Well Lenddo and Kabbage being private companies can use any criteria they wish and the article did say that Kabbage at least only uses it to augment not replace traditional credit scores. The problem is that according to Facebook’s TOS you are only to “Friend” someone that you actually know other than on Facebook. If FB actually enforced that, then no problem — your “friends” would actually be people who know you at least to some degree. Facebook in order to make money sells space to various game companies–Buffalo Studios and Zynga are two examples. Their games require large quantities of team mates which means that really successful players wind up with the maximum number of friends for Facebook which is 5,000, four thousand nine hundred and ninety-five of which you know nothing about except they play the same game as you.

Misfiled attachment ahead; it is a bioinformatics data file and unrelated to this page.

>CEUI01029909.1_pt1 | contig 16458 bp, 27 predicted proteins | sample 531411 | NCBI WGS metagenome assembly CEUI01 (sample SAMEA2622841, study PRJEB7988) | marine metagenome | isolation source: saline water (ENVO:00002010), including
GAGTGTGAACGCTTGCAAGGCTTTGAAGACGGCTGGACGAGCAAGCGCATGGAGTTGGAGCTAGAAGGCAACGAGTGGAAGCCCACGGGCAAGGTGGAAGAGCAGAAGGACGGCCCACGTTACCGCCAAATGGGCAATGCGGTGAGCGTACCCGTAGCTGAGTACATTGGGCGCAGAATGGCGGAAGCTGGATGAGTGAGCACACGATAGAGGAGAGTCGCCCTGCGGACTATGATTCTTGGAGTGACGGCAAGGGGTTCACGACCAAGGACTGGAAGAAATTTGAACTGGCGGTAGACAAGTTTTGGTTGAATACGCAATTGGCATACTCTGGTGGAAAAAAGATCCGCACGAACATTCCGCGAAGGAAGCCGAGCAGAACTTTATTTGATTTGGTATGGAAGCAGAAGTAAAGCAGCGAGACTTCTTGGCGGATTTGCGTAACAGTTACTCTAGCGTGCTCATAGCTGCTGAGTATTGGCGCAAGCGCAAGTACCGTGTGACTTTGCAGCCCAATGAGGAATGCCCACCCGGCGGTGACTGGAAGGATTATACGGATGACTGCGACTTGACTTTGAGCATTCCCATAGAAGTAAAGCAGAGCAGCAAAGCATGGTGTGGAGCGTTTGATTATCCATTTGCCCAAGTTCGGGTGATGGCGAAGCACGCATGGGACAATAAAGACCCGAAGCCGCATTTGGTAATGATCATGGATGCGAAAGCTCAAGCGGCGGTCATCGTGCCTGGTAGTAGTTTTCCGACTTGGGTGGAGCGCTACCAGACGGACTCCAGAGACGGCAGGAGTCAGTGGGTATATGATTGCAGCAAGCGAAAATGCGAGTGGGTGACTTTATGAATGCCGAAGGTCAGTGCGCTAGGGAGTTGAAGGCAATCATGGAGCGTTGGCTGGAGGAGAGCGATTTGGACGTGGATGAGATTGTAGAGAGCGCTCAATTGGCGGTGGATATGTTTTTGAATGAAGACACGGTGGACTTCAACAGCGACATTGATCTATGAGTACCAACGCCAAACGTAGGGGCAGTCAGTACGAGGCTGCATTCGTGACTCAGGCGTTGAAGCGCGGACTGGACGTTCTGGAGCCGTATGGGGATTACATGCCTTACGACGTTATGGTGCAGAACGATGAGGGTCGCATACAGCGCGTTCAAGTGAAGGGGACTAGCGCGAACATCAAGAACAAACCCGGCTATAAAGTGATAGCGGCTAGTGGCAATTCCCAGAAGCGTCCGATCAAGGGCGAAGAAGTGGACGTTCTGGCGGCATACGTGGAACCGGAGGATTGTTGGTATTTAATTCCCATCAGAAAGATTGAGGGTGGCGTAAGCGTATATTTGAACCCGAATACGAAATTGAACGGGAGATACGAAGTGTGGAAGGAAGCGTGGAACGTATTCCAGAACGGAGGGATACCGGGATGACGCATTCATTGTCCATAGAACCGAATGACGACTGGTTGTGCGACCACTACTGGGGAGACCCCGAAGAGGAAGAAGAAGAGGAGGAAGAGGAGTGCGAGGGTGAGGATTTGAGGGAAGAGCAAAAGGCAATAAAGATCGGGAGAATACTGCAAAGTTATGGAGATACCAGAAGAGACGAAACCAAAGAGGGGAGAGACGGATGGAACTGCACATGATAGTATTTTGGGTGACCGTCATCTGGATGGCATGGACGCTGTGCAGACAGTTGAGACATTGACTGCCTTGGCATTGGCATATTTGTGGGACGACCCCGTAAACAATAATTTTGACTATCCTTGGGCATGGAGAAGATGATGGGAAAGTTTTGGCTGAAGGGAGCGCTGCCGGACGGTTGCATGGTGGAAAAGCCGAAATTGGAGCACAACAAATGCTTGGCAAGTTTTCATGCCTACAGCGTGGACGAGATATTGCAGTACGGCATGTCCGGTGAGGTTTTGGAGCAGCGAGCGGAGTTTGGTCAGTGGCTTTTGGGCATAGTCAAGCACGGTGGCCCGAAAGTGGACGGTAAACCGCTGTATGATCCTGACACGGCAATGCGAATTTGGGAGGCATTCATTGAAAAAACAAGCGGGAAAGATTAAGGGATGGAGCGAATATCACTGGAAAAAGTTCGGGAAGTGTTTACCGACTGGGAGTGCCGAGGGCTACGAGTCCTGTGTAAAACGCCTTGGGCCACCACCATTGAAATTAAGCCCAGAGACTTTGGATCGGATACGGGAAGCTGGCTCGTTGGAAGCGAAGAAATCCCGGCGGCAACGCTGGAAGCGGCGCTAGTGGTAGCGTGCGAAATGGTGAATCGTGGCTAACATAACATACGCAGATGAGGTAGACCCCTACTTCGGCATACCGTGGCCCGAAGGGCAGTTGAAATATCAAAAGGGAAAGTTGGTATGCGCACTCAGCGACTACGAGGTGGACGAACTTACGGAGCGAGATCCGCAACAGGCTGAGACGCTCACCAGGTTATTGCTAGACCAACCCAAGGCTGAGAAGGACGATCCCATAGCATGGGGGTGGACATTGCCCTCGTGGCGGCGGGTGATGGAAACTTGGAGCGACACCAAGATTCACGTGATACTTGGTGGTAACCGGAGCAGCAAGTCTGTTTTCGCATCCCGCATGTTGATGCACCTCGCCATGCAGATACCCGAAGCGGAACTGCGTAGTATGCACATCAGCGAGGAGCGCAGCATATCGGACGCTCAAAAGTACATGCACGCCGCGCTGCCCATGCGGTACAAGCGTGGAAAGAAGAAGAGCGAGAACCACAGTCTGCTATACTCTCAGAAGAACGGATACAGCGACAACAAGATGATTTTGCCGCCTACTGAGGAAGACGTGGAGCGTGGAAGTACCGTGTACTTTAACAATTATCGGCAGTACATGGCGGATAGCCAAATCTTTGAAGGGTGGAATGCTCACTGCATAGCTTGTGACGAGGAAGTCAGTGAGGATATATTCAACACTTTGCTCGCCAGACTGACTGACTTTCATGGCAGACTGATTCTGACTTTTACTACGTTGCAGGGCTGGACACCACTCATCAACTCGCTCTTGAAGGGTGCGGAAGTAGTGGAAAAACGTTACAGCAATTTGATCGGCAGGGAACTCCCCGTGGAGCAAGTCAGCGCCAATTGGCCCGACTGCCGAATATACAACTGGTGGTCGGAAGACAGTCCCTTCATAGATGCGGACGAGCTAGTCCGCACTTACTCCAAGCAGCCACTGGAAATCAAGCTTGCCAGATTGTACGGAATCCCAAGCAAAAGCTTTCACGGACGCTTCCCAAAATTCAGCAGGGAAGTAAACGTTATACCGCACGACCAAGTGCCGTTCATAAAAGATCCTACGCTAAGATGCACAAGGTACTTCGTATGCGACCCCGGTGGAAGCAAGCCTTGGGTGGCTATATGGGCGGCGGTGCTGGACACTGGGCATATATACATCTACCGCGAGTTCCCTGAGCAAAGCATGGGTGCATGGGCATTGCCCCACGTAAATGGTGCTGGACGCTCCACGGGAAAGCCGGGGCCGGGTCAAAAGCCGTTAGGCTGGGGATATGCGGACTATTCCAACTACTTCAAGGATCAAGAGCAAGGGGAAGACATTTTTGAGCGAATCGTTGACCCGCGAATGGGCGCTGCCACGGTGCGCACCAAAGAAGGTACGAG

• ibn insha

    How creditors link a name, date of birth, social security number and address with a Facebook account?

    • FreedomFighter

      Obamas internet Universal User ID. Soon you not be able to log onto the net without a unique identifier.
      Laus Deo
      Semper FI